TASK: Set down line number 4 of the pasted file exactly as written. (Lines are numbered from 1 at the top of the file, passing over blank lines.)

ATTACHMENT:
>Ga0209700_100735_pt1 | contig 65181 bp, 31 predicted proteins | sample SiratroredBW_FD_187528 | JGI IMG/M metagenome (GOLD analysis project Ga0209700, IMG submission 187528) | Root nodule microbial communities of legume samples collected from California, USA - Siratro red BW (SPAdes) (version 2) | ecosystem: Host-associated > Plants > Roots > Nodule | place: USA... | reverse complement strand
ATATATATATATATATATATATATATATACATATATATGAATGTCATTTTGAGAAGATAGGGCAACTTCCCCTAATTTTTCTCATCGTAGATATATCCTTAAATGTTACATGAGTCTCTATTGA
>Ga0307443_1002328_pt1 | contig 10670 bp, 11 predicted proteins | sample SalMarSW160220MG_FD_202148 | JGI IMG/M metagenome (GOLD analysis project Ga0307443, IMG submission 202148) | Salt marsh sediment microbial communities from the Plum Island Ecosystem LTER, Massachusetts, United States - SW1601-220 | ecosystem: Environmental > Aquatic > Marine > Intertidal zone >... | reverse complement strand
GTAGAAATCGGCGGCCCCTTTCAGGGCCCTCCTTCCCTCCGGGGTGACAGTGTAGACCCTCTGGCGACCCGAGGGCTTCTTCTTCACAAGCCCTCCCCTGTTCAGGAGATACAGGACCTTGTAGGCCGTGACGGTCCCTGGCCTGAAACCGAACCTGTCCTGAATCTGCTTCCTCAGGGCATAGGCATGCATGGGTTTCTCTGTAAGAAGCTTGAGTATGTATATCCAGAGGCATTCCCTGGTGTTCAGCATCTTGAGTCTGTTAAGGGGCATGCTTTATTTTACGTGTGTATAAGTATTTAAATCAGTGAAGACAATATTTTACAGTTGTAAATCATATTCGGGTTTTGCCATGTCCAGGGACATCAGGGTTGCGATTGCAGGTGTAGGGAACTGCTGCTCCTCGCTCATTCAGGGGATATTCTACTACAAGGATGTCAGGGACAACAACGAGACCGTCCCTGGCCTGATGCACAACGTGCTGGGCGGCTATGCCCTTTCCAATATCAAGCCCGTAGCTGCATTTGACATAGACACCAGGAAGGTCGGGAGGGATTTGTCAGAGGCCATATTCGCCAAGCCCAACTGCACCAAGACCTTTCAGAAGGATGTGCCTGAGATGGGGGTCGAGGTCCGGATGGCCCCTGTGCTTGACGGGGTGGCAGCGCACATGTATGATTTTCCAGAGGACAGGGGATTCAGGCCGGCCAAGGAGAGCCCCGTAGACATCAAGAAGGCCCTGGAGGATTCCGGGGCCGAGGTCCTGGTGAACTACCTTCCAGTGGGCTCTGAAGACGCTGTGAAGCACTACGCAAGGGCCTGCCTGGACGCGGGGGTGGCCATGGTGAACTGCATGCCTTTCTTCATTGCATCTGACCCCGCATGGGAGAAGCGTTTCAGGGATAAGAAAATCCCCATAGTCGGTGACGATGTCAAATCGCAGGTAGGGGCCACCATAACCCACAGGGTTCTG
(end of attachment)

GTAGAAATCGGCGGCCCCTTTCAGGGCCCTCCTTCCCTCCGGGGTGACAGTGTAGACCCTCTGGCGACCCGAGGGCTTCTTCTTCACAAGCCCTCCCCTGTTCAGGAGATACAGGACCTTGTAGGCCGTGACGGTCCCTGGCCTGAAACCGAACCTGTCCTGAATCTGCTTCCTCAGGGCATAGGCATGCATGGGTTTCTCTGTAAGAAGCTTGAGTATGTATATCCAGAGGCATTCCCTGGTGTTCAGCATCTTGAGTCTGTTAAGGGGCATGCTTTATTTTACGTGTGTATAAGTATTTAAATCAGTGAAGACAATATTTTACAGTTGTAAATCATATTCGGGTTTTGCCATGTCCAGGGACATCAGGGTTGCGATTGCAGGTGTAGGGAACTGCTGCTCCTCGCTCATTCAGGGGATATTCTACTACAAGGATGTCAGGGACAACAACGAGACCGTCCCTGGCCTGATGCACAACGTGCTGGGCGGCTATGCCCTTTCCAATATCAAGCCCGTAGCTGCATTTGACATAGACACCAGGAAGGTCGGGAGGGATTTGTCAGAGGCCATATTCGCCAAGCCCAACTGCACCAAGACCTTTCAGAAGGATGTGCCTGAGATGGGGGTCGAGGTCCGGATGGCCCCTGTGCTTGACGGGGTGGCAGCGCACATGTATGATTTTCCAGAGGACAGGGGATTCAGGCCGGCCAAGGAGAGCCCCGTAGACATCAAGAAGGCCCTGGAGGATTCCGGGGCCGAGGTCCTGGTGAACTACCTTCCAGTGGGCTCTGAAGACGCTGTGAAGCACTACGCAAGGGCCTGCCTGGACGCGGGGGTGGCCATGGTGAACTGCATGCCTTTCTTCATTGCATCTGACCCCGCATGGGAGAAGCGTTTCAGGGATAAGAAAATCCCCATAGTCGGTGACGATGTCAAATCGCAGGTAGGGGCCACCATAACCCACAGGGTTCTG